The function of an MMOG’s existence, and the reason people pay the gaming company to work at it, is to be an artificial good job, one at a well-run company with good incentive plans and skillful managers. If it more closely resembles a bad job, players are LOSING money rather than getting paid- and will quit with alacrity. The degree of psychological value a good job- even one that actually costs money- represents to people is reflected in the millions of subscribers.

Arrrgghh

August 4, 2009 - 8:49 pm Comments Off

Swear to God I’ve got stuff to write about tomorrow unless Fate drops a circus in my front yard or something. If it falls through there’s going to be a muse-icide if I have to take an emergency trip to Imagination Land to do it.

In the meantime, meet the internet black hole for those too attention span challenged to deal with Wikipedia or the Tropes Wiki: Fukung. If the image you see isn’t funny- or if it is- just click on the picture and you’ll get another. And another. And another… and another…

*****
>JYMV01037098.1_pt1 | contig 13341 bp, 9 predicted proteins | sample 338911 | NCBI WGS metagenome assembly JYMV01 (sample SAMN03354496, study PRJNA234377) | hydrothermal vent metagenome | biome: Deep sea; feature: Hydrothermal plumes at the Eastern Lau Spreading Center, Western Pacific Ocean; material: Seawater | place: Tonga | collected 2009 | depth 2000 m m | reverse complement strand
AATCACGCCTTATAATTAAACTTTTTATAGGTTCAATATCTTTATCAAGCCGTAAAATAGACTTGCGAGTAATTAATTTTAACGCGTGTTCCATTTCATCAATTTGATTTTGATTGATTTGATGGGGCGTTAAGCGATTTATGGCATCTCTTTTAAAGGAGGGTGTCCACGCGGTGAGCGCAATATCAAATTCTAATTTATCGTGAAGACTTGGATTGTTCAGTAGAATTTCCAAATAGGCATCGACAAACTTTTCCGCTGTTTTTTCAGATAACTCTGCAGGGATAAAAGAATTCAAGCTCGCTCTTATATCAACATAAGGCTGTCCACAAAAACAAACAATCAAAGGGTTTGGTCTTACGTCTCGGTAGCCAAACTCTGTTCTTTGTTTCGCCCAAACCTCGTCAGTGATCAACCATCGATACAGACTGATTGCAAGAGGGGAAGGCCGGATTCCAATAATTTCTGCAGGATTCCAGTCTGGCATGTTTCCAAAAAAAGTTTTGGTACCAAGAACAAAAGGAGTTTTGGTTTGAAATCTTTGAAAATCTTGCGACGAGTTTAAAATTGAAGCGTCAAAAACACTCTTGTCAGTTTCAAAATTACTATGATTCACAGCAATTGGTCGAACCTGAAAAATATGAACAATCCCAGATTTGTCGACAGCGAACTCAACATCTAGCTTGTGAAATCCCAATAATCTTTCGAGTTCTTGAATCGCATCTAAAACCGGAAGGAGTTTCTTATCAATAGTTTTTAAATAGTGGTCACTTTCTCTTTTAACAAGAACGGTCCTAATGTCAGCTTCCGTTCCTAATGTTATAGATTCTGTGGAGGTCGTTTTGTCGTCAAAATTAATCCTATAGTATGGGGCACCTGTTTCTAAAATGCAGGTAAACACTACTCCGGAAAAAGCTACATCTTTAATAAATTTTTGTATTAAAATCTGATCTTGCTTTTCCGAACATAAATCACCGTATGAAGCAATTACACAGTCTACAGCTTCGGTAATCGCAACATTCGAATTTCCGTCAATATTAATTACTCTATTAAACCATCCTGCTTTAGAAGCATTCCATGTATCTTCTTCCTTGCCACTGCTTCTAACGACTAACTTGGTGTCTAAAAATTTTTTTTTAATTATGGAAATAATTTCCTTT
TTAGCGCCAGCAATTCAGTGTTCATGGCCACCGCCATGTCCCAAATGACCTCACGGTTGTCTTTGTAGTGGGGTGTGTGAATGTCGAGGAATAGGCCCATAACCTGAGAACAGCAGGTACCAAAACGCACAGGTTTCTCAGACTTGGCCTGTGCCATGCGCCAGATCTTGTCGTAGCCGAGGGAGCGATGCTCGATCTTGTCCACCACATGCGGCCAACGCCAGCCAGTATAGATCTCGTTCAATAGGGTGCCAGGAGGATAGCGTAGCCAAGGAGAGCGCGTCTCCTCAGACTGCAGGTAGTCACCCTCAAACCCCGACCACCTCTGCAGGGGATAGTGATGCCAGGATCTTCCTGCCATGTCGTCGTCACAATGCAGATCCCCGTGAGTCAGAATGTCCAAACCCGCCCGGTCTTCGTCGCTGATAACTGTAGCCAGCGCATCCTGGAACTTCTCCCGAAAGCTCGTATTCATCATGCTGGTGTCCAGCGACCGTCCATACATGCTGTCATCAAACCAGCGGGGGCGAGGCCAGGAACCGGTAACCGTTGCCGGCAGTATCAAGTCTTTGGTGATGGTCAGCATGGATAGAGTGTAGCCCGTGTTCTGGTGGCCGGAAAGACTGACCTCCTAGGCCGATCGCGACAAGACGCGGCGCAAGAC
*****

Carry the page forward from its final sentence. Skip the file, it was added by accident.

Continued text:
ETA: Should have mentioned originally some of the photos on Fukung are NSFW. >_<

Shortest Filler Ever:

August 3, 2009 - 8:15 pm Comments Off

Just out of curiosity, Heinz or Hunts?

FFS

August 2, 2009 - 4:27 pm Comments Off

Introducing a revolutionary breakthrough in exercise JUST FOR GURLZ! THE SHAKE WEIGHT!


Hilarious Shake Weight Exercise for Women – Watch more Funny Videos

This thing is like a sucking black hole of everything stupid that is ever sold to women in the name of fitness and the “delicate sex”. All in one video, we get: